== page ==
The Minix operating system was created by Andrew S. Tanenbaum and inspired Linus Torvalds in creation of Linux operating system.
Andrew S. Tanenbaum wrote two reference books in Computer Science Modern Operating Systems and Computer Networks
MINIX 3 is a free, open-source, operating system designed to be highly reliable, flexible, and secure. It is based on a tiny microkernel running in kernel mode with the rest of the operating system running as a number of isolated, protected, processes in user mode. It runs on x86 and ARM CPUs, is compatible with NetBSD, and runs thousands of NetBSD packages.
Before attempting to cross-compile MINIX, you need a working C toolchain, Git and some additional software on your host platform.
For Debian-based operating systems, run the following command as super-user:
Note: Also on Ubuntu, if you get an error stating that “'/lib/cpp' fails sanity check”, you need to install the GNU C++ compiler:
Note: On FreeBSD and Minix (compiling for ARM on x86, e.g.), if you get a message along the lines of “Skipping image creation: missing tool 'mcopy'”, please install the emulators/mtools package.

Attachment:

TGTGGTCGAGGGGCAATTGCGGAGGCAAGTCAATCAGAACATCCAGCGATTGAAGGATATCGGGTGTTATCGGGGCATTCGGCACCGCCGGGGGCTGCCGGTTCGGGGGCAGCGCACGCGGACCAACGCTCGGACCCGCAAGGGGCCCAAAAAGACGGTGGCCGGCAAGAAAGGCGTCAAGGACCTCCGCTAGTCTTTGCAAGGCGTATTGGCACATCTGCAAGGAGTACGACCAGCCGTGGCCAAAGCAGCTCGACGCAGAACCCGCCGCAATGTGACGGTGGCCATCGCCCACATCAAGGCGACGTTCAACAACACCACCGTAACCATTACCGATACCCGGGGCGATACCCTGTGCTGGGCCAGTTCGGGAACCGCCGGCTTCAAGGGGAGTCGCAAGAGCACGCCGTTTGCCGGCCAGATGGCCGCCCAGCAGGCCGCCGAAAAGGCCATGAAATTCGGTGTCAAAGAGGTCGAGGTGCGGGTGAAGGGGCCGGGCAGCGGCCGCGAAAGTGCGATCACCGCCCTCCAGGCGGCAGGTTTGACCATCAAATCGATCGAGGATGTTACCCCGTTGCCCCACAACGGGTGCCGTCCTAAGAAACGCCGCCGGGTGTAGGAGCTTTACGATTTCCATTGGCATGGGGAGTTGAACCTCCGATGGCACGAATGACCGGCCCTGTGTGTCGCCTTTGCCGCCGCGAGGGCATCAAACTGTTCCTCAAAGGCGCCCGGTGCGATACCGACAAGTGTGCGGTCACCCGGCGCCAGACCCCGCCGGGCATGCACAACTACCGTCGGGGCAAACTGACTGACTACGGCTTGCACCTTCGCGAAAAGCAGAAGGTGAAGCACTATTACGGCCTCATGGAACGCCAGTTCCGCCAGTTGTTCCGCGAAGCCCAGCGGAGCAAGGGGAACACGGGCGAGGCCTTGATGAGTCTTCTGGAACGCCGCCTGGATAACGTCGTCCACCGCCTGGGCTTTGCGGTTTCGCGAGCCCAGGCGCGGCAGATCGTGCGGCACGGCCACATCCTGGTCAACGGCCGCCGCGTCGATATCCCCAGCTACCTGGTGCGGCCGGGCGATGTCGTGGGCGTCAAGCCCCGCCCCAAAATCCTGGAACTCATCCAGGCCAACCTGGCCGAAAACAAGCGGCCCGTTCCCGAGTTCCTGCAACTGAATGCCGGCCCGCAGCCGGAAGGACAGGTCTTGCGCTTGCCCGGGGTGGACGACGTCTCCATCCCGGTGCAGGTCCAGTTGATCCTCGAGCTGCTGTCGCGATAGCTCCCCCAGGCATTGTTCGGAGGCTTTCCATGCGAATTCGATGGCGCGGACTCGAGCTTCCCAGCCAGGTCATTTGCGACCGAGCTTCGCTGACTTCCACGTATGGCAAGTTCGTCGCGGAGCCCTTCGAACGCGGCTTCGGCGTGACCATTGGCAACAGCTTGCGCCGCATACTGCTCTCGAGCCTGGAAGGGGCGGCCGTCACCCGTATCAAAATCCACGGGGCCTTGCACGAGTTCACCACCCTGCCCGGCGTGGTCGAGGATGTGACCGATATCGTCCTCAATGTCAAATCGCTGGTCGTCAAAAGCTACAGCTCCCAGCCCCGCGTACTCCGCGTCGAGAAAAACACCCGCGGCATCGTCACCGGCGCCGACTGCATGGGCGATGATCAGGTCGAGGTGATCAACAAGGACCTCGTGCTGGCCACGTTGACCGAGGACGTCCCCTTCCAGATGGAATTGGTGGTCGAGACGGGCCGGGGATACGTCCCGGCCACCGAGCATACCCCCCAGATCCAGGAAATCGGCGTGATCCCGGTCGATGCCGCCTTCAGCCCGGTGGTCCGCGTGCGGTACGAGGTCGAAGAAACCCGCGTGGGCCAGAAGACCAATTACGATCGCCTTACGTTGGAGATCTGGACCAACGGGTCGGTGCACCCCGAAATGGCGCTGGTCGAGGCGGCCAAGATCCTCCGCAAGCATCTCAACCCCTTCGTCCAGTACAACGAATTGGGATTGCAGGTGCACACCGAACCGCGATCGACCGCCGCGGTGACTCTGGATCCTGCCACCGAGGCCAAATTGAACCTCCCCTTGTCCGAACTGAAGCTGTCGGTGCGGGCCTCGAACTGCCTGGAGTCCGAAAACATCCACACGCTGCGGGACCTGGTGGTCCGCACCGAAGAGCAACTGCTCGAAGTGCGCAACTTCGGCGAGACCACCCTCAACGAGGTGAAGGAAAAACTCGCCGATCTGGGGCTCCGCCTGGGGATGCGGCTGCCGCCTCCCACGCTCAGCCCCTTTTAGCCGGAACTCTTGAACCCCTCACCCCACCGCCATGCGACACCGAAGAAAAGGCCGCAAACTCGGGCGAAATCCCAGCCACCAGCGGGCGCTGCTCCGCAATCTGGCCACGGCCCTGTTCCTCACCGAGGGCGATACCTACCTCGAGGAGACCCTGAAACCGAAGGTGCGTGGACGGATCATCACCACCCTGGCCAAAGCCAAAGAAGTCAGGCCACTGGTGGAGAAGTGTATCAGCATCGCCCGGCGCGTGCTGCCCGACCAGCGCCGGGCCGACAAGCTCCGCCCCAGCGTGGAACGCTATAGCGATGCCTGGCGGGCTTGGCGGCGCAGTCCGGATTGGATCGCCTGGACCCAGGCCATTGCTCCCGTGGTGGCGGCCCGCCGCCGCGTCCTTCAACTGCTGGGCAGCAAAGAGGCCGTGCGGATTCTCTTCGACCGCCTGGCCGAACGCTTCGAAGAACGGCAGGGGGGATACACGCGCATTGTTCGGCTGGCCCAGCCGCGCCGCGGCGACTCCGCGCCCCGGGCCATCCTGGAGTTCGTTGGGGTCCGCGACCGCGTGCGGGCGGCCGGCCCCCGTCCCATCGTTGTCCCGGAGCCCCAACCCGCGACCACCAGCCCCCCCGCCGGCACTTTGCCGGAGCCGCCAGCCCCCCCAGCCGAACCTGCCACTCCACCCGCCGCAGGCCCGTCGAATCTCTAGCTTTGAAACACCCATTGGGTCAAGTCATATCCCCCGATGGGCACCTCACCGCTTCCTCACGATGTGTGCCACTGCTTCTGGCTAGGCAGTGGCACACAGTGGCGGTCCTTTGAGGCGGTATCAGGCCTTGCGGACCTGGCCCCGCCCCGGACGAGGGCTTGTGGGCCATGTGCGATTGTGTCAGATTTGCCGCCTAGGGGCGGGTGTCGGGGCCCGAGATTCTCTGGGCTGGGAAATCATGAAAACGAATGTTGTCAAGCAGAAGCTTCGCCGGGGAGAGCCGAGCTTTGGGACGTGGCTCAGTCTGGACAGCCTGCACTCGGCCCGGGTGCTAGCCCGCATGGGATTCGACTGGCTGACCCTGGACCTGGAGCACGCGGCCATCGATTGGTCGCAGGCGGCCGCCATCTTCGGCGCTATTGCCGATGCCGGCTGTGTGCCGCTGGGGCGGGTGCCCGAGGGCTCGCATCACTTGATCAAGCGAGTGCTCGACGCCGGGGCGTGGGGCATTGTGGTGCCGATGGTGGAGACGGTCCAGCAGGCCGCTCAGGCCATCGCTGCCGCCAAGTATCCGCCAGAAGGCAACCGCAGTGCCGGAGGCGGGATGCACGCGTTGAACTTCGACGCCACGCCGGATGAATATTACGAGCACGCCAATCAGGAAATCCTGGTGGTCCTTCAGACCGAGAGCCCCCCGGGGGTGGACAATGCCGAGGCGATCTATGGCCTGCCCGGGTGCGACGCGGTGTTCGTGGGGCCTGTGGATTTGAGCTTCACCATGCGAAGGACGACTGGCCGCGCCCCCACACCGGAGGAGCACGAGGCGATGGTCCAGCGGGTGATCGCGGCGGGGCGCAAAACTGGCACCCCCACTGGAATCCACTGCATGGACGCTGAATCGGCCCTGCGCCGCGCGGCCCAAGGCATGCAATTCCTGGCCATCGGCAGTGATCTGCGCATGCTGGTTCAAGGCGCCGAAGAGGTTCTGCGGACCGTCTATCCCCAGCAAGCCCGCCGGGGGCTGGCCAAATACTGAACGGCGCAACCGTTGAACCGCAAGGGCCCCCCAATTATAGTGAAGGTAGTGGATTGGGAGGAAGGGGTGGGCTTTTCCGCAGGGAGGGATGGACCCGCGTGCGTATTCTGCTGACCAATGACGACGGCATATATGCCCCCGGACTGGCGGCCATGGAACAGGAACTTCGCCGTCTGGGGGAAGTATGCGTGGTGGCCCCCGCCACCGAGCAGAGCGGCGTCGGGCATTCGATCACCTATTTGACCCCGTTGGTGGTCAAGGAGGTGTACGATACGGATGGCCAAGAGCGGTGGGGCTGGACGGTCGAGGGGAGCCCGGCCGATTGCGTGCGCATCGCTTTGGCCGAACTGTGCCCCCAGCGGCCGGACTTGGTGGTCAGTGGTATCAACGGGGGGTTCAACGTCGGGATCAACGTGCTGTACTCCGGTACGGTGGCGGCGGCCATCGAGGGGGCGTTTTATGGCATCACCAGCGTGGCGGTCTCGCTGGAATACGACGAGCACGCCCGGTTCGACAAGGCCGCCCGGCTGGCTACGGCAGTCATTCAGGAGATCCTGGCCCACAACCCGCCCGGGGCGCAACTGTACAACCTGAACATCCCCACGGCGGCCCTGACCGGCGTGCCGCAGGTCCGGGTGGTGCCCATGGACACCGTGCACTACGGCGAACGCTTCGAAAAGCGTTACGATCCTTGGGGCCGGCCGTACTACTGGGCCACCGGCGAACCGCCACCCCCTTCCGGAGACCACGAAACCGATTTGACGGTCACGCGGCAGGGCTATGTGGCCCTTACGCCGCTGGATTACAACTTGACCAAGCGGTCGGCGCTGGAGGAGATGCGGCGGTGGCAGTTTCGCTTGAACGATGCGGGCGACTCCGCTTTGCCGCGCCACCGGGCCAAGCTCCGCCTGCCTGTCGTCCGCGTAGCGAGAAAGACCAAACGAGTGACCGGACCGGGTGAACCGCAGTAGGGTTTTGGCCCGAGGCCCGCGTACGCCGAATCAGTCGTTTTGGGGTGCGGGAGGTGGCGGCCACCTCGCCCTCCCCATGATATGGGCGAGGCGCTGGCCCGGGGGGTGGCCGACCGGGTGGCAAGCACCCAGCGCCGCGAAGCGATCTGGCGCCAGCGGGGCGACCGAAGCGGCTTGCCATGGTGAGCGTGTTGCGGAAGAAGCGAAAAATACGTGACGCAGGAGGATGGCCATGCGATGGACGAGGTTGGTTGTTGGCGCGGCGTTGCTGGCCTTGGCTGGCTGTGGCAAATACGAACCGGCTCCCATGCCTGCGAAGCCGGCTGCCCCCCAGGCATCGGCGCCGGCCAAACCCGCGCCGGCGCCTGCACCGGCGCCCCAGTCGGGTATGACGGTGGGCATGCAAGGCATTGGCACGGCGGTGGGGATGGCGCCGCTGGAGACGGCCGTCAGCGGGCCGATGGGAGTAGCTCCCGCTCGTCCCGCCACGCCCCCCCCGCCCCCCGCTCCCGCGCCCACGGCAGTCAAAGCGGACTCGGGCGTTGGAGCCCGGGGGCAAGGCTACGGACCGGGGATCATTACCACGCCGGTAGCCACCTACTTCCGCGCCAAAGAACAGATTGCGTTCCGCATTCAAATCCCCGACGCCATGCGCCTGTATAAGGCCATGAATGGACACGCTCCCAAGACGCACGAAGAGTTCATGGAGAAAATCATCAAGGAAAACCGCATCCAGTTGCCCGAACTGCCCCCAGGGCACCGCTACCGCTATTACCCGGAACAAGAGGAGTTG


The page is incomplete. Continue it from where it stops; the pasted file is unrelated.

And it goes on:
Getting the sources
Once the required tools are installed, the next step is to obtain the sources. Run the following commands in a terminal:
NOTE: The releasetools script will generate object files and put them outside the source directory; i.e., if you've cloned to ~/minix/src/ and build from there, things will start showing up in ~/minix/ as an artifact of the build process.
Cross-building for x86
It's time to build MINIX itself. There are some wrapper scripts that will build ready-to-boot images from scratch (i.e. just the minix source tree) for either x86 or ARM. These scripts produce a lot of output and will take a while to complete the first time - a cross-toolchain based on LLVM is built from scratch.
A command line for running the result in a KVM virtual machine is printed at the end of the process.
To install quemu run:
To boot this image on kvm using the bootloader:
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